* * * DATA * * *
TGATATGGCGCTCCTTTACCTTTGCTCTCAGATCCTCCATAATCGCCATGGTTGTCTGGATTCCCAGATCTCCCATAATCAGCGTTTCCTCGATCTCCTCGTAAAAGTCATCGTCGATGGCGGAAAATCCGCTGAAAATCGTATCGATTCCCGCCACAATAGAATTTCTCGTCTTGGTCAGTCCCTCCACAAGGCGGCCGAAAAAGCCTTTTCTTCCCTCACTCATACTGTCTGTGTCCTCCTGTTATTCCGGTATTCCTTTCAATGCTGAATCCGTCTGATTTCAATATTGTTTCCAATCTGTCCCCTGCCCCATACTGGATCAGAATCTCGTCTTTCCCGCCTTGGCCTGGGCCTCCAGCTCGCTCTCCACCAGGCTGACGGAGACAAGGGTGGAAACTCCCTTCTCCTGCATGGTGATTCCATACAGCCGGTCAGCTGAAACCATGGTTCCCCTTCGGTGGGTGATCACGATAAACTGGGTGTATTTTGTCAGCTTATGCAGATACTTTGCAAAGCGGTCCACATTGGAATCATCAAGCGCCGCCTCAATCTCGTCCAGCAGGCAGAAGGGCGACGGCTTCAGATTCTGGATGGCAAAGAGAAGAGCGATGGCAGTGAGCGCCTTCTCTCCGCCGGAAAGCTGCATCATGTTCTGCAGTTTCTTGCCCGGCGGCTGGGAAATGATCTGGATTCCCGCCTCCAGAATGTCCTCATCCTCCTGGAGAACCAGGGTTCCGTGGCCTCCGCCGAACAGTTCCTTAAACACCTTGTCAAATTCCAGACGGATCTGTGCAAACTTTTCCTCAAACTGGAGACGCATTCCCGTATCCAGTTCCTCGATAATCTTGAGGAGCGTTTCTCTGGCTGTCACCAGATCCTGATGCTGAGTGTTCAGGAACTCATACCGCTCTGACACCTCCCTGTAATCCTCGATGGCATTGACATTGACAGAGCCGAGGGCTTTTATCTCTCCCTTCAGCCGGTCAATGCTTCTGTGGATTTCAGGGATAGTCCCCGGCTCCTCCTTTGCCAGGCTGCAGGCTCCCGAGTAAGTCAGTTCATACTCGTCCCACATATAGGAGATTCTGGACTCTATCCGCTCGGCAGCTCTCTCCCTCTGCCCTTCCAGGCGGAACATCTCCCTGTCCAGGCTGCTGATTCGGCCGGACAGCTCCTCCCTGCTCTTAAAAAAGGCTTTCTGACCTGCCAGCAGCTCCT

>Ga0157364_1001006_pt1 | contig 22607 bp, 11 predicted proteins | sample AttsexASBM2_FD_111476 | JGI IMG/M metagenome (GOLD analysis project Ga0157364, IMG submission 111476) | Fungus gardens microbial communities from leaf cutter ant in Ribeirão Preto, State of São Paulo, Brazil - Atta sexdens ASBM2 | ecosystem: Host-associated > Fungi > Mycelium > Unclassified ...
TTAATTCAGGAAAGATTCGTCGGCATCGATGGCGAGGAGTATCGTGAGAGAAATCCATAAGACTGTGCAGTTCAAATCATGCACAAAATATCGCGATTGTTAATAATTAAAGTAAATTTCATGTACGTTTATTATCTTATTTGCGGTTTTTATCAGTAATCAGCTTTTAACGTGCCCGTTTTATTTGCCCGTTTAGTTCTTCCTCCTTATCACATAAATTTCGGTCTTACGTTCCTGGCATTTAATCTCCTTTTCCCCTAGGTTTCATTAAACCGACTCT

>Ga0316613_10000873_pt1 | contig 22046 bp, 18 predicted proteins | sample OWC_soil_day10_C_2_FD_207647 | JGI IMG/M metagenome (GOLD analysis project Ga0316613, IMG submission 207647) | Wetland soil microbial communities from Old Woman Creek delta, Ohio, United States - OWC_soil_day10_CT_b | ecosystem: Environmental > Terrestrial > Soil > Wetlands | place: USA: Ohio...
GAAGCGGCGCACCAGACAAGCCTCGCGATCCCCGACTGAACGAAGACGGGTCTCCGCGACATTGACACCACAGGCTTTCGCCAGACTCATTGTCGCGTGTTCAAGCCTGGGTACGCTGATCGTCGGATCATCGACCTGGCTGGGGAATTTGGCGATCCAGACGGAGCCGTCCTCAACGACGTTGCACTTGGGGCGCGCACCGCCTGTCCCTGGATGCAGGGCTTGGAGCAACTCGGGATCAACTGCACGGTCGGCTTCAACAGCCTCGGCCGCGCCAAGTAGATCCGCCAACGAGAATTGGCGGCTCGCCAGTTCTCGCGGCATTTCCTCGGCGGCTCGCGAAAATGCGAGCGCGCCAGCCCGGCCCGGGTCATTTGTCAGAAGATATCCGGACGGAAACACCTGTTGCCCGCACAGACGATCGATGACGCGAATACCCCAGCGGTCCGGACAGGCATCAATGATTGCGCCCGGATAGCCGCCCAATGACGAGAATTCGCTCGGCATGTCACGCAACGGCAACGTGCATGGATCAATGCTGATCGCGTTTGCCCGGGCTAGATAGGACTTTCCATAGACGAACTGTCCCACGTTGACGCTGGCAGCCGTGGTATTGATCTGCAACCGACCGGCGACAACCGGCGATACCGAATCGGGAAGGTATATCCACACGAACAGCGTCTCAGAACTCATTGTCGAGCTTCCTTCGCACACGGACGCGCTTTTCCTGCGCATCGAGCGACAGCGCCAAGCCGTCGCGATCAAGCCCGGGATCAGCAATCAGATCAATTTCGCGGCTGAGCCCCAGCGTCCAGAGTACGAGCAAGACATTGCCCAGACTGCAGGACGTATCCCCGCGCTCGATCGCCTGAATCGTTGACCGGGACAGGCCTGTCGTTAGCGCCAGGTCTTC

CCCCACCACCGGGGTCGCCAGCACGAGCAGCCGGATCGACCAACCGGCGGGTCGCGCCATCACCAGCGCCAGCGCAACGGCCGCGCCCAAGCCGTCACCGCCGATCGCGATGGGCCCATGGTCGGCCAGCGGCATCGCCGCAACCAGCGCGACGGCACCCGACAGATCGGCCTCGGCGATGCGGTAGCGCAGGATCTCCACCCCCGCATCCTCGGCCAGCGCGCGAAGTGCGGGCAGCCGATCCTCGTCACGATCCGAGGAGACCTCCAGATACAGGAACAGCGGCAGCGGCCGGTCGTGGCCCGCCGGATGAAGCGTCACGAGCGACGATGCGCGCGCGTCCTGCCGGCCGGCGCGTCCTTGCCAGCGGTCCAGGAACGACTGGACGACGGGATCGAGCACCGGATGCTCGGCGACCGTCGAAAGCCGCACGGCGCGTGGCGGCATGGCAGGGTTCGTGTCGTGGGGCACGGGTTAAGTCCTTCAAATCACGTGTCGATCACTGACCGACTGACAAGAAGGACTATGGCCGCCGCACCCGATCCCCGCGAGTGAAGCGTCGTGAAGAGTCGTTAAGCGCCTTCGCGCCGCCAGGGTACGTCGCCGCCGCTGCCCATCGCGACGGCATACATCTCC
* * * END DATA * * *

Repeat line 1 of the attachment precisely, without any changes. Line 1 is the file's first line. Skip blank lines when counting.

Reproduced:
TGATATGGCGCTCCTTTACCTTTGCTCTCAGATCCTCCATAATCGCCATGGTTGTCTGGATTCCCAGATCTCCCATAATCAGCGTTTCCTCGATCTCCTCGTAAAAGTCATCGTCGATGGCGGAAAATCCGCTGAAAATCGTATCGATTCCCGCCACAATAGAATTTCTCGTCTTGGTCAGTCCCTCCACAAGGCGGCCGAAAAAGCCTTTTCTTCCCTCACTCATACTGTCTGTGTCCTCCTGTTATTCCGGTATTCCTTTCAATGCTGAATCCGTCTGATTTCAATATTGTTTCCAATCTGTCCCCTGCCCCATACTGGATCAGAATCTCGTCTTTCCCGCCTTGGCCTGGGCCTCCAGCTCGCTCTCCACCAGGCTGACGGAGACAAGGGTGGAAACTCCCTTCTCCTGCATGGTGATTCCATACAGCCGGTCAGCTGAAACCATGGTTCCCCTTCGGTGGGTGATCACGATAAACTGGGTGTATTTTGTCAGCTTATGCAGATACTTTGCAAAGCGGTCCACATTGGAATCATCAAGCGCCGCCTCAATCTCGTCCAGCAGGCAGAAGGGCGACGGCTTCAGATTCTGGATGGCAAAGAGAAGAGCGATGGCAGTGAGCGCCTTCTCTCCGCCGGAAAGCTGCATCATGTTCTGCAGTTTCTTGCCCGGCGGCTGGGAAATGATCTGGATTCCCGCCTCCAGAATGTCCTCATCCTCCTGGAGAACCAGGGTTCCGTGGCCTCCGCCGAACAGTTCCTTAAACACCTTGTCAAATTCCAGACGGATCTGTGCAAACTTTTCCTCAAACTGGAGACGCATTCCCGTATCCAGTTCCTCGATAATCTTGAGGAGCGTTTCTCTGGCTGTCACCAGATCCTGATGCTGAGTGTTCAGGAACTCATACCGCTCTGACACCTCCCTGTAATCCTCGATGGCATTGACATTGACAGAGCCGAGGGCTTTTATCTCTCCCTTCAGCCGGTCAATGCTTCTGTGGATTTCAGGGATAGTCCCCGGCTCCTCCTTTGCCAGGCTGCAGGCTCCCGAGTAAGTCAGTTCATACTCGTCCCACATATAGGAGATTCTGGACTCTATCCGCTCGGCAGCTCTCTCCCTCTGCCCTTCCAGGCGGAACATCTCCCTGTCCAGGCTGCTGATTCGGCCGGACAGCTCCTCCCTGCTCTTAAAAAAGGCTTTCTGACCTGCCAGCAGCTCCT